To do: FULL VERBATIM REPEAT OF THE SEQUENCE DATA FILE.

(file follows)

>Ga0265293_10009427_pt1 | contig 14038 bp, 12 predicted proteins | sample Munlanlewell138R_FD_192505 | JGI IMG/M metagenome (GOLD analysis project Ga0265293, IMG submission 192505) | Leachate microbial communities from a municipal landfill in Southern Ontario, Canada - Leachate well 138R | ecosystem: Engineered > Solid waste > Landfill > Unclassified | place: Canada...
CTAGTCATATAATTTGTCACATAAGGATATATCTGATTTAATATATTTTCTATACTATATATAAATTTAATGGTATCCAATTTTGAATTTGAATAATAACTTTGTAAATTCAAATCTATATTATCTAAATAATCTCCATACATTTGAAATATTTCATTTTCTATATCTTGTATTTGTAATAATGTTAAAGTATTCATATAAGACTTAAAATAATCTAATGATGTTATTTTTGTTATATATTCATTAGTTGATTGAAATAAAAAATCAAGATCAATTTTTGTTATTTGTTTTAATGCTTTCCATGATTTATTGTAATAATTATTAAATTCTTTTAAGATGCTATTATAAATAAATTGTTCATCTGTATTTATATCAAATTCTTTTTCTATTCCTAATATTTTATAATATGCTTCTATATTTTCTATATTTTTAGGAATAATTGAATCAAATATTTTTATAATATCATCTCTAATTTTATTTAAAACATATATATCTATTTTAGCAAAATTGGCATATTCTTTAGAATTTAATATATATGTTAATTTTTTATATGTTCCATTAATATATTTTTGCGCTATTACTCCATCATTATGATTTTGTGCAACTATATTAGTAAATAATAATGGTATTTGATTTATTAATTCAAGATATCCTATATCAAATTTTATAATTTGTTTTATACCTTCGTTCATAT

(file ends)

>Ga0265293_10009427_pt1 | contig 14038 bp, 12 predicted proteins | sample Munlanlewell138R_FD_192505 | JGI IMG/M metagenome (GOLD analysis project Ga0265293, IMG submission 192505) | Leachate microbial communities from a municipal landfill in Southern Ontario, Canada - Leachate well 138R | ecosystem: Engineered > Solid waste > Landfill > Unclassified | place: Canada...
CTAGTCATATAATTTGTCACATAAGGATATATCTGATTTAATATATTTTCTATACTATATATAAATTTAATGGTATCCAATTTTGAATTTGAATAATAACTTTGTAAATTCAAATCTATATTATCTAAATAATCTCCATACATTTGAAATATTTCATTTTCTATATCTTGTATTTGTAATAATGTTAAAGTATTCATATAAGACTTAAAATAATCTAATGATGTTATTTTTGTTATATATTCATTAGTTGATTGAAATAAAAAATCAAGATCAATTTTTGTTATTTGTTTTAATGCTTTCCATGATTTATTGTAATAATTATTAAATTCTTTTAAGATGCTATTATAAATAAATTGTTCATCTGTATTTATATCAAATTCTTTTTCTATTCCTAATATTTTATAATATGCTTCTATATTTTCTATATTTTTAGGAATAATTGAATCAAATATTTTTATAATATCATCTCTAATTTTATTTAAAACATATATATCTATTTTAGCAAAATTGGCATATTCTTTAGAATTTAATATATATGTTAATTTTTTATATGTTCCATTAATATATTTTTGCGCTATTACTCCATCATTATGATTTTGTGCAACTATATTAGTAAATAATAATGGTATTTGATTTATTAATTCAAGATATCCTATATCAAATTTTATAATTTGTTTTATACCTTCGTTCATAT